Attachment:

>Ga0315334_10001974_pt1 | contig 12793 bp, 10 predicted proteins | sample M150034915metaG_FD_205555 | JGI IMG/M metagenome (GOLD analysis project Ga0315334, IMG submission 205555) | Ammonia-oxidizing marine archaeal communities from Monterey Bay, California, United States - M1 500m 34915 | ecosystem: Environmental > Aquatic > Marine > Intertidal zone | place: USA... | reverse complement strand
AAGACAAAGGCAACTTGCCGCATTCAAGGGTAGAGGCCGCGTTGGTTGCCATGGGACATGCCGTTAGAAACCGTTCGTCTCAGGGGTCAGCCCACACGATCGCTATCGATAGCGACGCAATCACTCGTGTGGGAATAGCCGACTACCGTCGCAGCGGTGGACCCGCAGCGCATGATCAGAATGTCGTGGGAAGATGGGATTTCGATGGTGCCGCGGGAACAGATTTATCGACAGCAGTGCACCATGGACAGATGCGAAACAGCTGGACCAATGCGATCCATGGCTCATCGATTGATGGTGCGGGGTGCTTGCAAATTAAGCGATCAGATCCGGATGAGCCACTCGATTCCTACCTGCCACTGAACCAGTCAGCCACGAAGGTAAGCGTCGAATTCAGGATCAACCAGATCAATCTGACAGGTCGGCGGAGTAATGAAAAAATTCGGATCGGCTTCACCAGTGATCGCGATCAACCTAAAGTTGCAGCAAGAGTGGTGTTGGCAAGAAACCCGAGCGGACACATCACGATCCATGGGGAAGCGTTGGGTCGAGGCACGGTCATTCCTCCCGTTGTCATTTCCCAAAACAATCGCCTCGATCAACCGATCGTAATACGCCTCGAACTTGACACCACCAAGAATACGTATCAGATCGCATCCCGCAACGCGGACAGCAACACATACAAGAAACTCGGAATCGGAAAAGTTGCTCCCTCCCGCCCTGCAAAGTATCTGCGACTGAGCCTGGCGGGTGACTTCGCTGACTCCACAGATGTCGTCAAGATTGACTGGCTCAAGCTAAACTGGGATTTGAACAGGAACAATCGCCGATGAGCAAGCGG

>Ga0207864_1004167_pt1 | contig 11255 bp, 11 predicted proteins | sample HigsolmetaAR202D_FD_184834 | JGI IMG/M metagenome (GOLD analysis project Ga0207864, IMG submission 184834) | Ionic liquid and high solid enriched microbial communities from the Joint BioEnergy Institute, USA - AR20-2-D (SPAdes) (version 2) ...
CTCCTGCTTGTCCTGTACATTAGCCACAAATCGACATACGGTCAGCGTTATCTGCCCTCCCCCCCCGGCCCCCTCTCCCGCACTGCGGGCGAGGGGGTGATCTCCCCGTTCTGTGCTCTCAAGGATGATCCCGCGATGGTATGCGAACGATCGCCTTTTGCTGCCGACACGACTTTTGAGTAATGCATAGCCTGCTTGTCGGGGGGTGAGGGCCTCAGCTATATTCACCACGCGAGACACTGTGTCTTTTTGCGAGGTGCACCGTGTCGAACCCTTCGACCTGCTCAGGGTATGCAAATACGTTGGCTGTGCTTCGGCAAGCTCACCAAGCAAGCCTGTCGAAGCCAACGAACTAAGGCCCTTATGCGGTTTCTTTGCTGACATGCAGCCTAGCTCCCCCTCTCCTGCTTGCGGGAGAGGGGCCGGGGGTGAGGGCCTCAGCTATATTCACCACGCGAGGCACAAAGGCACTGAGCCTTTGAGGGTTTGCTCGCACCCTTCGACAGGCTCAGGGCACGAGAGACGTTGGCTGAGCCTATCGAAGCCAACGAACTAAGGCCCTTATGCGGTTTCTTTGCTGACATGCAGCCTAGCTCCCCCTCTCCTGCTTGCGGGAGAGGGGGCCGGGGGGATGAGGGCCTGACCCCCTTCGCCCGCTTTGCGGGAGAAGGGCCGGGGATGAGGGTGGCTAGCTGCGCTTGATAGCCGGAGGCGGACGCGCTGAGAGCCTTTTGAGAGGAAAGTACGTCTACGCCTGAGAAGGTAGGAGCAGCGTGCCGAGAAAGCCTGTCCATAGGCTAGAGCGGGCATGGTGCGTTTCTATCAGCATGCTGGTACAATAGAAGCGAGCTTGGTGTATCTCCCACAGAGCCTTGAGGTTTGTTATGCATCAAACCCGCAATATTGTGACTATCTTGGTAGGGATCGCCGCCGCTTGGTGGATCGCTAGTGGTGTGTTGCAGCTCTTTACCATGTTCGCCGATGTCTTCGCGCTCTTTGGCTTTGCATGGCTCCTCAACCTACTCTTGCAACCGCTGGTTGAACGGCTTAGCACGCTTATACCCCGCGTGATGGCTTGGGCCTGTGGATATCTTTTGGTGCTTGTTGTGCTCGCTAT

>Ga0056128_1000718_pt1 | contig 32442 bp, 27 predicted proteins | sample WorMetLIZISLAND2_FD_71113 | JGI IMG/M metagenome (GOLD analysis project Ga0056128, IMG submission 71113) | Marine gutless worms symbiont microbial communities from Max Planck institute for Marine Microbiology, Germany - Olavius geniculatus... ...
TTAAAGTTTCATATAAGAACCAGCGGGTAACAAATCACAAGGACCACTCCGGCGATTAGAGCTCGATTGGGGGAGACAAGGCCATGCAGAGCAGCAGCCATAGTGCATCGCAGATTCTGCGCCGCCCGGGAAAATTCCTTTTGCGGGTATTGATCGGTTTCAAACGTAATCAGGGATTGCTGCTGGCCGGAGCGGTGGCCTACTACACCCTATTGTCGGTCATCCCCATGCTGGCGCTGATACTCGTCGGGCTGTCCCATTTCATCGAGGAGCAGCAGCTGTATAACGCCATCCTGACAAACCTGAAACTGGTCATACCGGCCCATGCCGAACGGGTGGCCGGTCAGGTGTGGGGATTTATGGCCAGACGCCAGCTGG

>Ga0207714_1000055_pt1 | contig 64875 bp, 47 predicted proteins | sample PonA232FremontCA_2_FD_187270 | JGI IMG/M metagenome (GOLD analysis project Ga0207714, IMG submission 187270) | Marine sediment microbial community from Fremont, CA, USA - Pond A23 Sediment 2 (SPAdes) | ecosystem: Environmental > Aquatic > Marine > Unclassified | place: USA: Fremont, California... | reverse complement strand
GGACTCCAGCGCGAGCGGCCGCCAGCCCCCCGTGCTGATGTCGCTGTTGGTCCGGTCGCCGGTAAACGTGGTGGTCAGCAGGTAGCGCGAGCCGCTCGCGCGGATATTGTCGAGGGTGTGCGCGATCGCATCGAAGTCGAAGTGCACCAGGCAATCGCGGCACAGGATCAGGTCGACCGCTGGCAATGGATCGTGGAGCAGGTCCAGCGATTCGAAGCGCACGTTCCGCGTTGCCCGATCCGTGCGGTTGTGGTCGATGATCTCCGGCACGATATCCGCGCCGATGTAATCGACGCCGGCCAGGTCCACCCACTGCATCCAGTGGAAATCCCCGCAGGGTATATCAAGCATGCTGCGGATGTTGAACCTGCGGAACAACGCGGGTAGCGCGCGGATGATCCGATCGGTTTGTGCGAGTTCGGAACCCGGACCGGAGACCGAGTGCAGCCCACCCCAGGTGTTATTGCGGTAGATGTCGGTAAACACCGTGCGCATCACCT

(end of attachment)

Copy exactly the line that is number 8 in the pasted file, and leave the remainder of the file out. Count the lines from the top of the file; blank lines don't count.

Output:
GGACTCCAGCGCGAGCGGCCGCCAGCCCCCCGTGCTGATGTCGCTGTTGGTCCGGTCGCCGGTAAACGTGGTGGTCAGCAGGTAGCGCGAGCCGCTCGCGCGGATATTGTCGAGGGTGTGCGCGATCGCATCGAAGTCGAAGTGCACCAGGCAATCGCGGCACAGGATCAGGTCGACCGCTGGCAATGGATCGTGGAGCAGGTCCAGCGATTCGAAGCGCACGTTCCGCGTTGCCCGATCCGTGCGGTTGTGGTCGATGATCTCCGGCACGATATCCGCGCCGATGTAATCGACGCCGGCCAGGTCCACCCACTGCATCCAGTGGAAATCCCCGCAGGGTATATCAAGCATGCTGCGGATGTTGAACCTGCGGAACAACGCGGGTAGCGCGCGGATGATCCGATCGGTTTGTGCGAGTTCGGAACCCGGACCGGAGACCGAGTGCAGCCCACCCCAGGTGTTATTGCGGTAGATGTCGGTAAACACCGTGCGCATCACCT